The Buffalo Plains wind farm is located in Vulcan County, Alberta, US. Credit:CIP.
The project has the capacity to generate 495MW of electricity. Credit: CIP.
Construction on the project commenced in November 2023. Credit: CIP.
The project will include a high-voltage transmission line to connect to the Alberta grid. Credit: CIP.

Renewable energy investment company Copenhagen Infrastructure Partners (CIP) is developing the Buffalo Plains wind farm.

With an installed capacity of 495MW, the project is expected to produce approximately 1.5 million megawatt hours of power a year and supply electricity to 240,000 homes in Alberta, while displacing approximately 795,000 tonnes of CO2 emissions per year.

Construction on the project commenced in November 2023, while operations are expected to begin in December 2024. The Buffalo Plains wind farm will be the largest onshore wind farm constructed in Canada.


The Alberta Utilities Commission (AUC) issued the permit for the Buffalo Plains wind project to renewable energy developer ABO Wind in February 2022. The project received a permit for its transmission interconnection from AUC in June 2022.

CIP purchased the Buffalo Plains project from ABO Wind in July 2022, marking the company’s second investment in Canada.

The project is part of CIP’s portfolio of renewable generating assets of up to 29GW and above, which includes offshore and onshore wind, solar photovoltaic (PV), battery storage, pumped storage hydro and transmission.

In April 2021, the developers applied for transmission system access to connect the facility to the Alberta Electric System Operator (AESO), which is responsible for planning and operating Alberta’s electricity grid.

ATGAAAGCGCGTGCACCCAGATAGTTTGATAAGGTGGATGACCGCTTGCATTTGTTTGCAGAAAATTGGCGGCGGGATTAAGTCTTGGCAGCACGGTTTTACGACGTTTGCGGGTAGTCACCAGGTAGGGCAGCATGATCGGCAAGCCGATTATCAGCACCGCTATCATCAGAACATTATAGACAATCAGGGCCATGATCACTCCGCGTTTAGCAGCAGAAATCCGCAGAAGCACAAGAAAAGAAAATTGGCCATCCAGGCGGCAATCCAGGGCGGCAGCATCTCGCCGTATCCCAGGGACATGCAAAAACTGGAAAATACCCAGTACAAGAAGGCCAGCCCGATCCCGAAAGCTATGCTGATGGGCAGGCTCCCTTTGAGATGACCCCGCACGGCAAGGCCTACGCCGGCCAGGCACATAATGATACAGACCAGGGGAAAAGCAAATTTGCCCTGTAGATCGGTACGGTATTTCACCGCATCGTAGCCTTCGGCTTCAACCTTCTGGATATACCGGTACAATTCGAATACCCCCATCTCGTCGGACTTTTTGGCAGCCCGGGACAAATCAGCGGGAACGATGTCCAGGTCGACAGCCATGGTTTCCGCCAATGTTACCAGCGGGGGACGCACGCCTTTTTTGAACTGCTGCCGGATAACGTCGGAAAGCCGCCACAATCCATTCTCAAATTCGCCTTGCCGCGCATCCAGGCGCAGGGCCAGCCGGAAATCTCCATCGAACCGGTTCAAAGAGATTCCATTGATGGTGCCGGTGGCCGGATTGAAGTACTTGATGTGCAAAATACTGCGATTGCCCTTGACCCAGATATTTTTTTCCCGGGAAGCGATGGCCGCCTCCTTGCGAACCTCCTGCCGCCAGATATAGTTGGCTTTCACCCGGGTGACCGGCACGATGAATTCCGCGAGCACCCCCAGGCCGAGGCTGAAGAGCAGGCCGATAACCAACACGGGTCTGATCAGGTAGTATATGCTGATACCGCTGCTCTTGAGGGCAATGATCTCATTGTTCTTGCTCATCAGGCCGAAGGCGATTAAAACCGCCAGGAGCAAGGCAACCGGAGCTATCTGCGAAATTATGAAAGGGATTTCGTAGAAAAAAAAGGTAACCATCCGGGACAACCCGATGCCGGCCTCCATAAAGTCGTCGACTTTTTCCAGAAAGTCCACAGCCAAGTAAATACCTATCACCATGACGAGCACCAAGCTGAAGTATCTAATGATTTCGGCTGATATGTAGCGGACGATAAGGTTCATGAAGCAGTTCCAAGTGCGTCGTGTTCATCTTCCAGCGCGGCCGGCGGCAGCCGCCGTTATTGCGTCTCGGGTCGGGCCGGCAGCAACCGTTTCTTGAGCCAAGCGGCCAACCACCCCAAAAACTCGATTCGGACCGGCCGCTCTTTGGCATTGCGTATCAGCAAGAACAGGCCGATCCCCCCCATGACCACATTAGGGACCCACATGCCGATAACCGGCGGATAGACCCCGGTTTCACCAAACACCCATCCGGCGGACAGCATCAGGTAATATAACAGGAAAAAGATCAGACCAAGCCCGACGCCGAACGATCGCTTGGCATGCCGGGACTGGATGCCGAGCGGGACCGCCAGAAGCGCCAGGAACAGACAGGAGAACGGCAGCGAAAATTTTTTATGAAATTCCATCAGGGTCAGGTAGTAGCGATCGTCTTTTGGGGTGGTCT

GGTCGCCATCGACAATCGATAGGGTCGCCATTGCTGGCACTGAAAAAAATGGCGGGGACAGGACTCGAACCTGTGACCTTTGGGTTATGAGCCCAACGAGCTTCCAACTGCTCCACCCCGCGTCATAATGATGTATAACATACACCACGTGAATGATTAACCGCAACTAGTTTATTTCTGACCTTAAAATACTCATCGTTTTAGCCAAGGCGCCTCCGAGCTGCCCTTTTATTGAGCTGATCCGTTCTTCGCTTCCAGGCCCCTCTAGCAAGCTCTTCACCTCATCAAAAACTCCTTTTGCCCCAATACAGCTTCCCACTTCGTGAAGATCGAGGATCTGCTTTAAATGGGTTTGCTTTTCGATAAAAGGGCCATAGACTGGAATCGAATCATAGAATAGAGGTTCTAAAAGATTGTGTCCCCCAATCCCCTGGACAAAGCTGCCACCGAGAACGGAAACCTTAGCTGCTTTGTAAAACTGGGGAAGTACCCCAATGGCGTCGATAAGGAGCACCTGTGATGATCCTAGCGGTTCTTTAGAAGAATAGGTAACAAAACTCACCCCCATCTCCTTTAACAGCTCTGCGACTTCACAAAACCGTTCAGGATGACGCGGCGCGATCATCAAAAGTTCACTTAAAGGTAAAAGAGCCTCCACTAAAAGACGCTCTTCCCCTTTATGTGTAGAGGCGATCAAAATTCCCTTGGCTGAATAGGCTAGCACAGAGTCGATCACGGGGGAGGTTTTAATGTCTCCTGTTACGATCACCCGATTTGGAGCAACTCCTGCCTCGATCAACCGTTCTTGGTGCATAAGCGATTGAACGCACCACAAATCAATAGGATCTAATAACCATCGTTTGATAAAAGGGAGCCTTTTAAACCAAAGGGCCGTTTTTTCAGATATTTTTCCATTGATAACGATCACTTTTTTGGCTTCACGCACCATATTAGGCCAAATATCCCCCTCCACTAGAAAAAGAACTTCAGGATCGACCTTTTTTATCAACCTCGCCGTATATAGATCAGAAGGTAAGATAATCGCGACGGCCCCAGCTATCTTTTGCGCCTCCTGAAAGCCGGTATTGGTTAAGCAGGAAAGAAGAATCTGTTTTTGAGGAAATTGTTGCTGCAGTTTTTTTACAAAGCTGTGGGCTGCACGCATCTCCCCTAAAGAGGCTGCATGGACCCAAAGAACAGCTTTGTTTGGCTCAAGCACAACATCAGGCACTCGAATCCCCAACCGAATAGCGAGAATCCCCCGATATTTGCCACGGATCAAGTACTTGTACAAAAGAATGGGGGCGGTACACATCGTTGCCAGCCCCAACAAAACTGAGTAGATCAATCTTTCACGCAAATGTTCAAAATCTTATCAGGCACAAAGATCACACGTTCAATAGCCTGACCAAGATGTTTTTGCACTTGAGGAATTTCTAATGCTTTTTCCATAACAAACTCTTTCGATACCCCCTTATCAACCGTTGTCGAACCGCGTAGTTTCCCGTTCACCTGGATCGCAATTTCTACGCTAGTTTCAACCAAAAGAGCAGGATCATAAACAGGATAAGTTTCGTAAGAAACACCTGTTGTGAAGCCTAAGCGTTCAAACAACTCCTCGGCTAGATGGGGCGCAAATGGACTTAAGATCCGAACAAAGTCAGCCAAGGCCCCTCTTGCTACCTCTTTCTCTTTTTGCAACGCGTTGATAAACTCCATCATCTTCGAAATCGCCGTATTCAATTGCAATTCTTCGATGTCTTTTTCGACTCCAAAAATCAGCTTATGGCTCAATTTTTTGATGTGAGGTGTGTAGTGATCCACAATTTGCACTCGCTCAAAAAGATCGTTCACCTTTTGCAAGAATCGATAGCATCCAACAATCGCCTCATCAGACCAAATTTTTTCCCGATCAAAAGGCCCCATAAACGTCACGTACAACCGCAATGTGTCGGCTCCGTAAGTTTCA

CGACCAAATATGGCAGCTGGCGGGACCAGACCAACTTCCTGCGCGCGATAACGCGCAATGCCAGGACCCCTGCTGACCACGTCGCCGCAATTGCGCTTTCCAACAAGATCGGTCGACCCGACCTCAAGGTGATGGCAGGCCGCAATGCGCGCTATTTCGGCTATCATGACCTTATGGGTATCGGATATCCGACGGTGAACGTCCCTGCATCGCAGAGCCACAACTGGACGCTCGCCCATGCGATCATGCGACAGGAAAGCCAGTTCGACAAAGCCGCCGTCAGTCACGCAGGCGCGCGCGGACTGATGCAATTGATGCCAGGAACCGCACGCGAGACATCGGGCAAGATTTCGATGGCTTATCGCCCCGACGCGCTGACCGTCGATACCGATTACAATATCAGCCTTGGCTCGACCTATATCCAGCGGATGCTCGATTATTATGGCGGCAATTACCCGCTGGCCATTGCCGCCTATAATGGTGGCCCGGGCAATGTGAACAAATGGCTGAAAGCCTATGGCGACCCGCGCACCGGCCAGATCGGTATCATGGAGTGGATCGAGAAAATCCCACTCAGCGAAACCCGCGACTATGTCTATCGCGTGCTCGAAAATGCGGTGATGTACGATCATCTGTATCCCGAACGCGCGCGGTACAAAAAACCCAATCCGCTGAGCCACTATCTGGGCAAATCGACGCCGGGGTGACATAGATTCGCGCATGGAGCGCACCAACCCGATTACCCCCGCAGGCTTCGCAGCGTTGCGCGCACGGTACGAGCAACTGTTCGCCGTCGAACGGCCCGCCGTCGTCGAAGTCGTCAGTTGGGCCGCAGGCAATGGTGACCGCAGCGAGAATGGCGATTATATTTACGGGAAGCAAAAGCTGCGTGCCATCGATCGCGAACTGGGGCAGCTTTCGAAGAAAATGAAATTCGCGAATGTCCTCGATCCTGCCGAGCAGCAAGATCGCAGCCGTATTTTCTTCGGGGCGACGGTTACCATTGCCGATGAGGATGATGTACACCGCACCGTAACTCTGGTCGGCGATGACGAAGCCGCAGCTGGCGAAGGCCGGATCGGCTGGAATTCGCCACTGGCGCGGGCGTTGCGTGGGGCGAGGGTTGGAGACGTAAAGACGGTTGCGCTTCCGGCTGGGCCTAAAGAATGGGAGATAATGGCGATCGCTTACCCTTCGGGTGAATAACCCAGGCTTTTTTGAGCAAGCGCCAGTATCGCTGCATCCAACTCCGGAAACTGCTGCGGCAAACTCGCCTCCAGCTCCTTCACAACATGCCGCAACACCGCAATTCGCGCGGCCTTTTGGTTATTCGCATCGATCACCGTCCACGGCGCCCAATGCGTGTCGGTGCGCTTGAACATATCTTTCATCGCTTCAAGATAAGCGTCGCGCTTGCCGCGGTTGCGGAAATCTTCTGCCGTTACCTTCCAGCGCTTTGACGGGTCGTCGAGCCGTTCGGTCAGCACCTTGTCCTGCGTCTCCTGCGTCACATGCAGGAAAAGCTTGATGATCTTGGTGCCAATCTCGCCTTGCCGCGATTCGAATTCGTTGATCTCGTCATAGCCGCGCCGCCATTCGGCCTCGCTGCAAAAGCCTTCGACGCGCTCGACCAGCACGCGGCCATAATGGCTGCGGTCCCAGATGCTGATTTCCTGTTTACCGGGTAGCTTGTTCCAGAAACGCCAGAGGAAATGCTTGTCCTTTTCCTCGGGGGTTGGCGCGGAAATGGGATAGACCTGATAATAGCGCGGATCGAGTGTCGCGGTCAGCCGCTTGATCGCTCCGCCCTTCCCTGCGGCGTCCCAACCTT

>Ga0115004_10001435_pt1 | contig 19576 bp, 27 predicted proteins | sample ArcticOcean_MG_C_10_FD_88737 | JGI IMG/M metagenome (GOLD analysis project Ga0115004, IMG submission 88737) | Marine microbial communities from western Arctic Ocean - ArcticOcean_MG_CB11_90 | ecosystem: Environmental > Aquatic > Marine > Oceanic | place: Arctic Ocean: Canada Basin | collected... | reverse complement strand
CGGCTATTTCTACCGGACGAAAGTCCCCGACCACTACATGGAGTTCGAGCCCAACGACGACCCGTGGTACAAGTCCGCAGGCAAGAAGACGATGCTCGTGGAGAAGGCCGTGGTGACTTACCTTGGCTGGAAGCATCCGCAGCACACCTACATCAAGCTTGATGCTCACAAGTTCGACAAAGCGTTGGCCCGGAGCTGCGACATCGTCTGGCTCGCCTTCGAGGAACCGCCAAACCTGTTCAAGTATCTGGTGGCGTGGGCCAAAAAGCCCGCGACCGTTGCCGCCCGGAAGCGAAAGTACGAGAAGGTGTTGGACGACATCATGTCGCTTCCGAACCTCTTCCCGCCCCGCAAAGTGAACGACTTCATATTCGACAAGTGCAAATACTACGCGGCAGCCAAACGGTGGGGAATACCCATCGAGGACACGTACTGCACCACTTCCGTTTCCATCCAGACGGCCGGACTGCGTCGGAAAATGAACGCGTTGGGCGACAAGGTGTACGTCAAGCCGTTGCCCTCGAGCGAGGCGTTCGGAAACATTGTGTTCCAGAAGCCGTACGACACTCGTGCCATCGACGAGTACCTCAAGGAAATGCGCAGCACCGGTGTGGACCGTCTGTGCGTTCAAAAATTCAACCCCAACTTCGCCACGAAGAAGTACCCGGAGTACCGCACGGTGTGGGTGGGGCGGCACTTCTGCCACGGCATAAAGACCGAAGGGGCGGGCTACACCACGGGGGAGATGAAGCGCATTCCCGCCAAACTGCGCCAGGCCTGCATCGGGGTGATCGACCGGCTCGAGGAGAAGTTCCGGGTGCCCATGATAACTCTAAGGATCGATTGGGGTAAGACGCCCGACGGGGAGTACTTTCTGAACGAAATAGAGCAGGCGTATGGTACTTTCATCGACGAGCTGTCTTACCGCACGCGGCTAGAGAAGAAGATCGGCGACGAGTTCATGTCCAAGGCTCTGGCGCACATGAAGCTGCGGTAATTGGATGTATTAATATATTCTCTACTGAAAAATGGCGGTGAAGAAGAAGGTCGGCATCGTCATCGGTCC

The project design was finalised in November 2020, including turbine locations, access roads, collector line routing, permanent met masts and a substation with operations and maintenance building locations.


The project is being constructed on a privately owned farmland near Lomond, Alberta, in an area of approximately 17,500 acres.

Project make-up

The Buffalo Plains wind farm will feature 83 wind turbine units from Siemens Gamesa. The turbines will be a mix of SG6.6-170 with a capacity of 6.6MW and SG5.2-145, which has a capacity of 5.2MW.

The SG6.6-170 turbine has a hub height of 110.5m with a blade rotor diameter of 170m, while the SG5.0-145 turbine features a 95.5m hub height with a blade rotor diameter of 145m.

The associated infrastructure includes a substation, a collector system with fibre optic cabling, a transmission line, two meteorological towers and new access roads.

The collector system will have a transmission capacity of 34.5kV. The cables will be accompanied by fibre optic cables and run underground and above ground to transmit the electricity from the turbines to the substation.

A high-voltage transmission line with a length of 12km to 15km will be constructed, which will connect the project’s substation to the Alberta grid. The substation is proposed to be linked to the 356S Milo substation in Lomond, Canada.

Two temporary meteorological towers will be used to measure wind speed and direction at the project site during the development phase. The two towers will be removed upon completion of construction and replaced with four permanent meteorological towers.

An operations and maintenance building will be constructed for the local maintenance staff.

Power purchase agreements

Amazon will purchase 415MW of output from the Buffalo Plains wind farm, as part of a power purchase agreement signed with CIP in November 2023.

Buffalo Plains wind project benefits

The project will provide economic and environmental benefits to the Alberta region. It will generate 300 jobs during the construction phase, and up to 15 permanent local jobs.

It will set up a community vibrancy fund to provide and update facilities in the community. It will contribute more than C$600,000 to the community over its lifespan.

The project will also set up a Green Options programme, allowing landowners living within 2km of a turbine to collect a yearly payment. The programme will contribute more than C$1m to local landowners over its lifespan.

Contractors involved

Canada-based construction company Borea is providing construction services for the project.